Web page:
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AIC Statement on the Orlando Terrorist Attack

AIC Statement on the Orlando Terrorist Attack

The American Iranian Council joins all peace-loving and anti-violence people of the United States and the world in condemning, in strongest possible terms, the horrifying and cowardly terrorist attack on the LGBT night club in Orlando, Florida. The AIC also sends its deepest condolences and sympathies to the families and friends of those who lost their lives or were injured.  

We also express our deepest regret that the Orlando murderer was a radical and hateful Muslim and that his religious affiliation is used by certain politicians and members of the media  to tarnish Islam, the religion of well over 1.4 billion people around the world, by prefixing it with the word “radical.” The truth is, Islam is neither radical nor moderate; it is just a religion, with one Prophet and one Holy book!

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AIC Accomplishments in "Thought Leadership"

The American Iranian Council is regarded as  "thought leader" in the field of US-Iran relations. What exactly does that mean?

Examples of Thought Leadership:

The public discussion around “normalizing” US-Iran relations began with the AIC. In the 1990, 26 years ago, when we began pursuing our cause, many thought that we were completely naive to be doing so. Iran was seen by the mainstream not only as an enemy of the US but as a country that ought to face years of international isolation and could not be engaged with diplomatically. US-Iran relations was truly a taboo subject. Today, that situation has changed markedly, and increasingly more and more people are coming to view the AIC position as the right one.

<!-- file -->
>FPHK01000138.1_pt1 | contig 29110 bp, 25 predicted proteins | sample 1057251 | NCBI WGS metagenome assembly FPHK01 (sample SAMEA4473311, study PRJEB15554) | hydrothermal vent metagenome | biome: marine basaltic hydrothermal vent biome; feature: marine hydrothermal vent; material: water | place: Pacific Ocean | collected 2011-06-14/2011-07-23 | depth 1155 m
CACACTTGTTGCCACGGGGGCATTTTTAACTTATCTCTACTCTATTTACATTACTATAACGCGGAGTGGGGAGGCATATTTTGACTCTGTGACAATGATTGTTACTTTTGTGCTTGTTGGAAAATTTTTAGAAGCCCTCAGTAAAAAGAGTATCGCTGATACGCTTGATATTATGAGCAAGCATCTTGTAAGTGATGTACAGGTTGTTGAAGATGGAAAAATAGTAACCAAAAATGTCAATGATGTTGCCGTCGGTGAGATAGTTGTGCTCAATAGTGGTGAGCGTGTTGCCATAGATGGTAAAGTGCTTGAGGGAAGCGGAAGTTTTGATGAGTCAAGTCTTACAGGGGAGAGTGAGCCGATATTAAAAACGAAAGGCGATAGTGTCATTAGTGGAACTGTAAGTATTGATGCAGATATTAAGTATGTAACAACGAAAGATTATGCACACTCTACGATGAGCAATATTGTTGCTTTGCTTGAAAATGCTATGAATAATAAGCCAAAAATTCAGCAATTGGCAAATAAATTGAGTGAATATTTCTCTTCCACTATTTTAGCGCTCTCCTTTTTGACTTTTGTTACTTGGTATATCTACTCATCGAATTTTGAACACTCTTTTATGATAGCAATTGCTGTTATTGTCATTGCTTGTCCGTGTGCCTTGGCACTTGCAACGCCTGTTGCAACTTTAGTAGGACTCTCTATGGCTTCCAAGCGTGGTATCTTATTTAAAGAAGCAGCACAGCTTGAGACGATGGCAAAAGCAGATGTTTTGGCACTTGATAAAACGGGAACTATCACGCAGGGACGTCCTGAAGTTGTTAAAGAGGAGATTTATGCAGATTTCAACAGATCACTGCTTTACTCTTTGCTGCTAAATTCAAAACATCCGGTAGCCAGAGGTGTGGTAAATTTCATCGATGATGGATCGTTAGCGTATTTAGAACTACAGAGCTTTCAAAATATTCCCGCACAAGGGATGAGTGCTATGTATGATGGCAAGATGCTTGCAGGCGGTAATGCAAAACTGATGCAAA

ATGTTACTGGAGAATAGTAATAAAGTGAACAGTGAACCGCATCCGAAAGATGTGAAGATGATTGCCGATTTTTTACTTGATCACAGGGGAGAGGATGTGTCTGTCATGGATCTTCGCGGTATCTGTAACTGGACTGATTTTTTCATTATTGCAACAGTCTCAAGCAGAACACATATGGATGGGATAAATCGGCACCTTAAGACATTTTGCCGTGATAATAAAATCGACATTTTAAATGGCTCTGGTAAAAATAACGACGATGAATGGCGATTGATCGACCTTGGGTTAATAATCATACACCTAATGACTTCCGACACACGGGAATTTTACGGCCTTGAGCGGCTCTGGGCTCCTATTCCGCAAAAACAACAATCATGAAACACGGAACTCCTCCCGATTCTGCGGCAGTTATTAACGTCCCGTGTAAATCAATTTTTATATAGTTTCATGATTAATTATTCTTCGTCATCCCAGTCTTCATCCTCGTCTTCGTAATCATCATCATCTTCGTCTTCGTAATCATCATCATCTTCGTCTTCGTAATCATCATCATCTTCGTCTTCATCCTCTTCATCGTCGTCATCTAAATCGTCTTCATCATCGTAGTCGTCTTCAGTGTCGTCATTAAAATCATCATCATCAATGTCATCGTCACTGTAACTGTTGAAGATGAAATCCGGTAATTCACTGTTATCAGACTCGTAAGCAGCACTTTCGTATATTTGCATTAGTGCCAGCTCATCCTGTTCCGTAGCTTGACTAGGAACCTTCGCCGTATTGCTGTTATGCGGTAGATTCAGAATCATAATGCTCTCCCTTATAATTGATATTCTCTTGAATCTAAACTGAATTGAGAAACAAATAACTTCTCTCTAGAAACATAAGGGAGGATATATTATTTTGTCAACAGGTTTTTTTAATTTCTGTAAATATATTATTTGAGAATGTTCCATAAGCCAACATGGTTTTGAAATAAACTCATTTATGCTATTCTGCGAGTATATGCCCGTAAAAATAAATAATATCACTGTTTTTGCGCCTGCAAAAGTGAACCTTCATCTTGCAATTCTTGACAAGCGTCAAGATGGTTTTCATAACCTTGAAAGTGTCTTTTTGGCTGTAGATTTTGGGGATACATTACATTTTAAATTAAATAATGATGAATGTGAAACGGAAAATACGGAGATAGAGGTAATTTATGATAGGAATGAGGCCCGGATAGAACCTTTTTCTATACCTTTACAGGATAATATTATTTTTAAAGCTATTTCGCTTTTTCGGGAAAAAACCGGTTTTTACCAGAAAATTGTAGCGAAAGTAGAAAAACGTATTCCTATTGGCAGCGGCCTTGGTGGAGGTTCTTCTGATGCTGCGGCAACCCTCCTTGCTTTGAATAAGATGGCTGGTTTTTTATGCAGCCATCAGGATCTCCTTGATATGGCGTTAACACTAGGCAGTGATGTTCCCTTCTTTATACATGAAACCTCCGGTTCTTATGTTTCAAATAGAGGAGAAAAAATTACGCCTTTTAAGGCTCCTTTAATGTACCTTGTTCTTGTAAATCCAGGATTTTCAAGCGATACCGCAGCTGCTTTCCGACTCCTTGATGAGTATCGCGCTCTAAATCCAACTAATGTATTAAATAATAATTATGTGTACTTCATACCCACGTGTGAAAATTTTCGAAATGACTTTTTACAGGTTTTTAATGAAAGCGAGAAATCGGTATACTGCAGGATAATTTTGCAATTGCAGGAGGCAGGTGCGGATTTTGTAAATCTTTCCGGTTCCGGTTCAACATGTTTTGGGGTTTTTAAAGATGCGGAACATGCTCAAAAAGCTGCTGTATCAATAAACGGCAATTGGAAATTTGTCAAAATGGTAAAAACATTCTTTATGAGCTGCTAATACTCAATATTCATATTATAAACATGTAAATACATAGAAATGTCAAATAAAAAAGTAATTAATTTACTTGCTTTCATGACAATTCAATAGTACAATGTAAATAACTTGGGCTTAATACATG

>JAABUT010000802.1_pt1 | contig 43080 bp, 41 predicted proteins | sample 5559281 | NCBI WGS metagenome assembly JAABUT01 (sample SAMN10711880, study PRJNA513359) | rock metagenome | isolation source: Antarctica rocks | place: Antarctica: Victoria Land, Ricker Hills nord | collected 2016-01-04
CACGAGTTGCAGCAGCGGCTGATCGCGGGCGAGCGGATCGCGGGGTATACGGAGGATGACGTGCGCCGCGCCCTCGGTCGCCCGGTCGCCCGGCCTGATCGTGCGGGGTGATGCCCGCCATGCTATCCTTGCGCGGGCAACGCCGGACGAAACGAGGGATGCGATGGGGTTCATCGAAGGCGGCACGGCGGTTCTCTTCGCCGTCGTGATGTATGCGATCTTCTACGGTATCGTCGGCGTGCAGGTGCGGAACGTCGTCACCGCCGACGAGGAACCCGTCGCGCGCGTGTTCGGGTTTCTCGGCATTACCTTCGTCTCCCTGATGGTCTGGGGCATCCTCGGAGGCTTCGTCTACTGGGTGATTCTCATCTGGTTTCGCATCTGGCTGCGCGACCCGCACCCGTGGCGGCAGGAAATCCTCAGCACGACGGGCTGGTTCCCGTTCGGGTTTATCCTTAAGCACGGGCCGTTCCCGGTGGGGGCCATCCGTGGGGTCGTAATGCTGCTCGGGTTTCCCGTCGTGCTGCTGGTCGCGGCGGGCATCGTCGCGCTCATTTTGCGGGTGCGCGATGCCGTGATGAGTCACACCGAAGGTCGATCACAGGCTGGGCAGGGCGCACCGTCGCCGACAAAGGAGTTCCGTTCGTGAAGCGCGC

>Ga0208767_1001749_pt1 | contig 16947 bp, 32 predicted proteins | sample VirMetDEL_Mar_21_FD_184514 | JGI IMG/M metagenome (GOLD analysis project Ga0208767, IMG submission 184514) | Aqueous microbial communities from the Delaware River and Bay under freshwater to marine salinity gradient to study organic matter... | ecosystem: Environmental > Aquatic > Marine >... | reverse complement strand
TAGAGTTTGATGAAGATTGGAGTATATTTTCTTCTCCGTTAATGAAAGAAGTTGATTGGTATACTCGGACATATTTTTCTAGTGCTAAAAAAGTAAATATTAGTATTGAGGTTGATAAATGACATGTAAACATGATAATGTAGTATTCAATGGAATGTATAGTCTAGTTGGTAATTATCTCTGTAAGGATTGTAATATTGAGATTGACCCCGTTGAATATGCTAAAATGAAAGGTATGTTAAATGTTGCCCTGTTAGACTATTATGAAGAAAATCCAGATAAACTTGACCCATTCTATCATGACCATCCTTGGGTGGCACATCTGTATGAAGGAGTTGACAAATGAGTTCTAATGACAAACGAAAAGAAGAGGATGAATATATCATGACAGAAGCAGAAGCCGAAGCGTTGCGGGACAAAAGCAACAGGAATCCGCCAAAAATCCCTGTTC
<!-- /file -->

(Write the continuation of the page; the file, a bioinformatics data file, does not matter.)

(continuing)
You don’t even have to take our word for it! You can watch Vice President Joe Biden, then Chairman of Senate Foreign Relations Committee, publicly align himself with the American Iranian Council’s position and praise the AIC by name for its work toward this goal.

>> Watch Joe Biden.

Moreover, our thought leadership throughout the nuclear talks proved to be the right one. While other groups simply served as cheerleaders for any accord, the AIC provided more thoughtful analysis regarding the accord’s expected effects on the Iranian economy, Iranian national security, relations with Arab states and Israel, and other issues. Rather than cheerleading the paltry concessions offered to Iran, we were right to point out that Iran was getting very little economic benefit out of the deal.